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Diversity, Equity & Inclusion Our Diverse History

Doctor or Doctress? Explore American history through the stories of women physicians.

Drexel University College of Medicine has a rich history of diversity as an institution of opportunity for those who would not have been candidates for medical school in their time, due to sexual orientation, ethnicity or cultural barriers. Our heritage as the Woman's Medical College of Pennsylvania, the first medical school in the world for women, and Hahnemann University, our homeopathic legacy institution which admitted non-mainstream students, grounded our institution in a legacy of diversity. We have been graduating an ethnically and racially diverse population of physicians and scientists since the 19th century.

Read more about the history of Drexel University College of Medicine

In 1848, the Homeopathic College of Pennsylvania was established by Constantine Hering, Jacob Jeanes, and Walter Williamson to provide training in what was then an emerging system of medicine called homeopathy. In 1869, the Homeopathic College was renamed in honor of Samuel Hahnemann, one of the pioneers of homeopathic medicine, as Hahnemann Medical College.

Visit the Doctor or Doctress? website. Explore American history through the stories of women physicians.

In 1850, the Female Medical College of Pennsylvania (1850-1867) was established by Quaker businessmen, clergy, and physicians. Headed by philanthropist William J. Mullen, the school became the world's first medical school for women. Later, this would become Woman's Medical College of Pennsylvania.

Our History and Black Lives Matter at The Legacy Center

We condemn the systemic racism resulting in racist violence against Black people and other people of color. As keepers of the historical record, we recognize the damage of white supremacist values, the myth of neutrality of archives and special collections, and our responsibility in revising and augmenting the record to amplify the voices of Black, indigenous and people of color, and other oppressed populations. We need to change the systemic professional and institutional practices that put Black memory and experiences at the extreme margins, while removing barriers for Black memory workers to work in the profession. To accomplish this, we will increase our efforts in at least three areas:

  • We will support more thorough documentation of Black experiences, through institutional collecting and support of community archiving, to work ethically and non-exploitatively toward a more complete historical record.
  • We will reveal evidence of racism against Black people throughout our collections and in the history of the school and communities it's served through the years up to the present.
  • We will advocate within the profession widely, locally and institutionally to actively pursue practices, policies and programs that increase the representation of Black people in the profession.

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Annie Lowrie Alexander, MD

"Dr. Annie," as she was known, was initially educated by her physician father. She graduated from Woman's Med in 1884.

Alumni Stories

"American Women Physicians in World War I"

The Legacy Center's collections on women in medicine include a rich variety of resources on women's caregiving during the war. Although 56 women physicians served in the military, they were not commissioned officers as men were. Instead they worked as "contract surgeons," and only 11 of them served at the front. Pulse (Summer 2017)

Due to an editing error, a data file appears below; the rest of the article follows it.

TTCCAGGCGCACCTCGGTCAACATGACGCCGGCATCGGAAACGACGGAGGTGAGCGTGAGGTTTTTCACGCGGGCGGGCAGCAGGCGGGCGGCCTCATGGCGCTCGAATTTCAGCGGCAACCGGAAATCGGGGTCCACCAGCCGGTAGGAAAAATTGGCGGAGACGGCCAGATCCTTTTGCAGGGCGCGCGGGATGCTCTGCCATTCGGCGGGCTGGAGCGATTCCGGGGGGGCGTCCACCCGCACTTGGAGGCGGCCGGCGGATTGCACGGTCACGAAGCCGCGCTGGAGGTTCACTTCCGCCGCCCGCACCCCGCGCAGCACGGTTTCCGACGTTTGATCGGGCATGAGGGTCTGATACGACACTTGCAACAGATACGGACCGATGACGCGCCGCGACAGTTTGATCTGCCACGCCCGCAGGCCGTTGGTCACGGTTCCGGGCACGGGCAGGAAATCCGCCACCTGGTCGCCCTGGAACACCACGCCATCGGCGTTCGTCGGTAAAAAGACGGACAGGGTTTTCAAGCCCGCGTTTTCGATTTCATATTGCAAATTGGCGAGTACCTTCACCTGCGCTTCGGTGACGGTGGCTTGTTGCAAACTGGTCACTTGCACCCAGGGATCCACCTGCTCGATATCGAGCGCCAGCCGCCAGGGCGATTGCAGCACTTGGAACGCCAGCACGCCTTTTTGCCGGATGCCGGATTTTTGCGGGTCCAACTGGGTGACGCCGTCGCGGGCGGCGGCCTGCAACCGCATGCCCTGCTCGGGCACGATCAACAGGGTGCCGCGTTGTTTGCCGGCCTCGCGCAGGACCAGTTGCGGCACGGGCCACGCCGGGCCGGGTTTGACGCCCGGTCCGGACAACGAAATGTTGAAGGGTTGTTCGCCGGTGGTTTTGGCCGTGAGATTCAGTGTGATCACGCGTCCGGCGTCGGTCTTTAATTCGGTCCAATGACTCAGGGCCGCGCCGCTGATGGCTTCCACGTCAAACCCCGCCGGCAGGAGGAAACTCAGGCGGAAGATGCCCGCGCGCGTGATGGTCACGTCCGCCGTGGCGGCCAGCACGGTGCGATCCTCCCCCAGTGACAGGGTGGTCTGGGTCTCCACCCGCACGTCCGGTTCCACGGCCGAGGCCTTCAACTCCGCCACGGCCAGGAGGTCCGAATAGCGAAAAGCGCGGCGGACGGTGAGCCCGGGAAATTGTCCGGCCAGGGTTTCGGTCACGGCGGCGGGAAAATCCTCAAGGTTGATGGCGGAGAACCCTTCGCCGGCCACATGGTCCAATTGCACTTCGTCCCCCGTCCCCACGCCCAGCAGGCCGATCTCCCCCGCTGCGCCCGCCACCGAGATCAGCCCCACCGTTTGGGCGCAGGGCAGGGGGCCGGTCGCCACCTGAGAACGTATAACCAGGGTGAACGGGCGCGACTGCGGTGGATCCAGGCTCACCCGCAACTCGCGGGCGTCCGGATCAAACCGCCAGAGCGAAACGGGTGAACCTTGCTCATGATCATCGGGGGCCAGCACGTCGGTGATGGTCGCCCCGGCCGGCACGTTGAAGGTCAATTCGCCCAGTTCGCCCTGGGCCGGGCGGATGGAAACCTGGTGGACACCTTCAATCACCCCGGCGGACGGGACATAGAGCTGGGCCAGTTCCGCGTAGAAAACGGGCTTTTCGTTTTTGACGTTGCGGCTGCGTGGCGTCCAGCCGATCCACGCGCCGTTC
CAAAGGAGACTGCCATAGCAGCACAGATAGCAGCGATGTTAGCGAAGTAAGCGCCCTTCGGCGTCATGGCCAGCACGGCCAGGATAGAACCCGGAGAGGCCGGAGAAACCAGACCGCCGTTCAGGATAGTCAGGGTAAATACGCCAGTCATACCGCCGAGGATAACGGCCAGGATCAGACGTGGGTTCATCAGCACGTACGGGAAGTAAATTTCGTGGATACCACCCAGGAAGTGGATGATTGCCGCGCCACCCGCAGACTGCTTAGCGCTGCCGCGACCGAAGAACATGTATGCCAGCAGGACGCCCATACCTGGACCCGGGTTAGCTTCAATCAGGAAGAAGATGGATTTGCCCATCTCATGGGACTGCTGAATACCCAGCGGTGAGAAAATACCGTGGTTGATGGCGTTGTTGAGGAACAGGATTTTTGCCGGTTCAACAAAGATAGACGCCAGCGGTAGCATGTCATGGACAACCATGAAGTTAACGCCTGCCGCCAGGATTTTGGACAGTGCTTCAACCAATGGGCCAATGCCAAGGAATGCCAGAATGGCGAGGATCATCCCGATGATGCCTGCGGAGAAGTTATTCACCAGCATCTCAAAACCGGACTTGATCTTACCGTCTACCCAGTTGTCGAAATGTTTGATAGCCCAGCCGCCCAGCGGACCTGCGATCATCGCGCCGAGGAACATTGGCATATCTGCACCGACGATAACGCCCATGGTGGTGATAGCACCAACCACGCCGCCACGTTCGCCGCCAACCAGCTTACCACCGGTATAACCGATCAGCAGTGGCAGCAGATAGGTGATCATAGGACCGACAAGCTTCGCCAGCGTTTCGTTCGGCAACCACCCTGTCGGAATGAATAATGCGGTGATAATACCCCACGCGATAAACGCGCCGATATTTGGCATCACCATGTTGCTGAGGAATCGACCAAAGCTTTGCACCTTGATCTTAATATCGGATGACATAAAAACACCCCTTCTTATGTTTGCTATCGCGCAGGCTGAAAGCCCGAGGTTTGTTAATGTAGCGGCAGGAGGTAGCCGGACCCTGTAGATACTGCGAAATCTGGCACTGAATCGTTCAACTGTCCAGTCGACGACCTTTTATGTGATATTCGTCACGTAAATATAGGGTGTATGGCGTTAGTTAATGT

"Dr. Annie: Still Making Her Mark"

At a time when most women could not vote or get a bank loan, Annie Lowrie Alexander, MD, an alumna of the Woman's Medical College of Pennsylvania, was a charter member — and became president — of the Mecklenburg County Medical Society. The first licensed female physician in North Carolina, Alexander opened her practice in Charlotte in 1887 and served the community for more than 40 years. Drexel University College of Medicine Alumni Magazine (Spring/Summer 2017)

"Perspective from a Progressive Past"

The College of Medicine at Drexel is the successor institution to the world's first and longest-lasting medical school for women. The Woman's Medical College of Pennsylvania opened in 1850 and is estimated to have produced as many as a third of all American women physicians until 1968. Pulse (Winter 2016)

Eliza Grier (1897)

Eliza Grier, graduate of Woman's Medical College of Pennsylvania, class of 1897, was born into slavery. Eliza worked for a year picking cotton to pay for the next year's medical school, taking her seven years to graduate. After graduating, she went to North Carolina to practice.

Thomas Creigh Imes, MD, Class of 1884

Thomas Imes (1884)

Thomas Creigh Imes, was the first African American to graduate from Hahnemann, class of 1884. He served the Philadelphia community in his practice and also as a board member of Mercy Hospital in Philadelphia.

L. Rosa Minoka Hill (1899)

Dr. L. Rosa Minoka Hill, Woman's Medical College of Pennsylvania, class of 1899, was a Mohawk, raised by Quakers. She lived and worked on the Oneida Reservation in Wisconsin. In 1947 she received the Indian Achievement medal for personal achievement and humanitarian service to her people.

In Their Own Words

"Hahnemann had a place for us. We came to medicine as the first generation in our families. You have to remember that as a Jew, a Catholic, or any other minority back then, you didn't have much of a chance of getting into a medical school anywhere."
Herb, Hahnemann University, Class of 1956

"At Hahnemann, it didn't matter where you came from, you just had to be competent. We were taught that if you're smart enough and listen hard enough, the patient will tell you what is wrong."
Ana, Hahnemann University, Class of 1968

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